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Madrid Gay Pride Week, held this year between 2 and 6 July, is over, leaving a pleasant aftertaste and a sense of pride for living in a city whose second name is Encompassing Open Arms. Before the Week, the Spanish Lesbian, Gay, Transsexual and Bisexual Federation (FELGTB) estimated that over 2 million people from Spain and outside would gather in Madrid – with the legendary barrio of Chueca as the epicenter – and the capital, hard hit by the lingering economic catastrophe, would gain some €110 million from the festivities.

Whatever the final tally, Madrid Orgullo (Madrid Pride) has become Spain’s biggest street party. And that’s saying tons of a country that goes from one fiesta to another, hardly pausing for breath in between.

Save a few exceptions, Orgullo has long been taken by the Madrileños, regardless of their sexual identities, as their very own. They’re delighted that the Orgullo is Europe’s biggest Gay Pride celebration; that in 2007 Europride, the Official European Pride Festival, was held in their city and was declared by the president of the European Pride Organizers Association the “best Europride in history”; that in 2009, and again in 2010, Madrid Orgullo was voted the Best Annual Gay Destination by MTV’s Tripout Gay Travel Awards; and most important so far, that Madrid will be hosting World Pride in 2017.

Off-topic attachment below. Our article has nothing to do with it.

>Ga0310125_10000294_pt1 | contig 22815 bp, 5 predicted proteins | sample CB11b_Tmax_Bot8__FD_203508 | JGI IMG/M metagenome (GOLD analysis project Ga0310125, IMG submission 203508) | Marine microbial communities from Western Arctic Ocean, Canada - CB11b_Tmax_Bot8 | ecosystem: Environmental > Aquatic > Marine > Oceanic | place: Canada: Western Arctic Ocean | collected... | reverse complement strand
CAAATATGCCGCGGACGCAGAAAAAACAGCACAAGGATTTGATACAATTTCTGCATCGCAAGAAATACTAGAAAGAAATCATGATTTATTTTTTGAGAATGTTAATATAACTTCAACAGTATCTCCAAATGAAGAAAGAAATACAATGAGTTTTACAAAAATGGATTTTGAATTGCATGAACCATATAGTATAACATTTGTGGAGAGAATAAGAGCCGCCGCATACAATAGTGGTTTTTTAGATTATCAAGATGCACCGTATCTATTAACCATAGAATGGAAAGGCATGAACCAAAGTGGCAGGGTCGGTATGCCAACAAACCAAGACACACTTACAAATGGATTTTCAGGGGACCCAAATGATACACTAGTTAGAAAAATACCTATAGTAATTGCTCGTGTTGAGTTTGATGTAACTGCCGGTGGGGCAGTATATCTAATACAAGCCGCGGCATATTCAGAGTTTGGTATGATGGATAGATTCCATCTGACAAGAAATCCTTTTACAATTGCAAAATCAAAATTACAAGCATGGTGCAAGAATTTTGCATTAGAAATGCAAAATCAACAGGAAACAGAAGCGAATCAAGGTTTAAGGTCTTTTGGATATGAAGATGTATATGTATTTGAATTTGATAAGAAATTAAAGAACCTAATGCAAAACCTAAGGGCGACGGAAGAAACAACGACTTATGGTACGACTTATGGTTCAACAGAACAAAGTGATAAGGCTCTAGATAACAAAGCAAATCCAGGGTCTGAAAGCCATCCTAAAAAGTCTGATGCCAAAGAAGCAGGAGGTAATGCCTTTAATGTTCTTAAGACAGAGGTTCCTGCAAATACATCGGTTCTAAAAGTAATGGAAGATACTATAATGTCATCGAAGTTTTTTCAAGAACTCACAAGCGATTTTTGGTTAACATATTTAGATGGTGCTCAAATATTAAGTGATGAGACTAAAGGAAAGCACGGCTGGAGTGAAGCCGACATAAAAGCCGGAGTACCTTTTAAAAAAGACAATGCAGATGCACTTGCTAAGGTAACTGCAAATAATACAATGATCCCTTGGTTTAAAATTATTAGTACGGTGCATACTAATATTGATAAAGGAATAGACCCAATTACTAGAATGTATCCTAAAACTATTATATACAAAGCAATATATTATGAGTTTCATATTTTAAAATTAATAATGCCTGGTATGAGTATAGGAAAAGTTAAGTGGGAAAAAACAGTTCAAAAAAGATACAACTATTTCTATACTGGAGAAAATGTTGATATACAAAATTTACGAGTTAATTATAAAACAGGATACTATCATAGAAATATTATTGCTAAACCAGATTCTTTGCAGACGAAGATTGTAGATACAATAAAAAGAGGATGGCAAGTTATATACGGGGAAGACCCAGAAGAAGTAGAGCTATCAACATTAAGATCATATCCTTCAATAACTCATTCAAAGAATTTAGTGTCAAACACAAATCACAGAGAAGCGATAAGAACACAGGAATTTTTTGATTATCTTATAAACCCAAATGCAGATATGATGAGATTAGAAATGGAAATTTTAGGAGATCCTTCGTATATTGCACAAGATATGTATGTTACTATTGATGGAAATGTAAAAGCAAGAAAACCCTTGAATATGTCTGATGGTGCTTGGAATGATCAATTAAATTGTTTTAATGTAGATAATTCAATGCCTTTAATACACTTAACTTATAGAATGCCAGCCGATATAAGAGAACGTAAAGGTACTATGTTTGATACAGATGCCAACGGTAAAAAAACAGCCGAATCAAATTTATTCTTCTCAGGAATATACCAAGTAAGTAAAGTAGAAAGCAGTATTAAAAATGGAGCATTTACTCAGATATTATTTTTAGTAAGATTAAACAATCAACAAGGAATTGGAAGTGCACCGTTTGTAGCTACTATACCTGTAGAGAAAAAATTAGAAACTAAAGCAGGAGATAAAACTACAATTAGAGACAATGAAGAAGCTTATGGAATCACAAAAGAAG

That’s more than enough reason why Guidepost has assigned some of its trusty staff to put their eye-witness account of the Orgullo 2014 on paper – so to speak, that is, now that practically nobody ever uses paper for writing!

While we wait for those stories, which will be in before you know it, we want to share with our readers around the world what the marvelously candid U.S. Ambassador to Spain James Costos has said about the economy, gay rights and diplomacy in a speech at the International Gay & Lesbian Travel Association (IGLTA) Annual Convention.

It’s a captivatingly elucidating read. Enjoy!

The Ambassador’s Speech

Spain is at the top of the list of the 40 countries most accepting of LGBT individuals


. . . It was 7 years ago when my partner, Michael Smith, and I came to Spain for the very first time. The images of that trip are seared into my memory— Spain’s bright blue sky, the kindness and warmth of the Spanish people, the world-class art and cultural institutions, and the diversity of people from different traditions living side-by-side for centuries. Drawn by all of these exhilarating experiences, we fell in love with Spain and we returned again and again over the years, crisscrossing the country from Seville, to Valencia, to Barcelona, and returned quite frequently to beautiful and stunning Mallorca. And so you can imagine how thrilled—and humbled—I was when President Obama asked me to be the U.S. Ambassador to this beautiful and amazing country.

I was nominated during a very challenging economic time here. Spain’s economy has undergone some huge difficulties and is beginning to recover, but even so, we know that there are still enormous challenges that lie ahead. So we are looking to the future now, and glad to see the Spanish government has implemented reforms to boost economic growth and create jobs.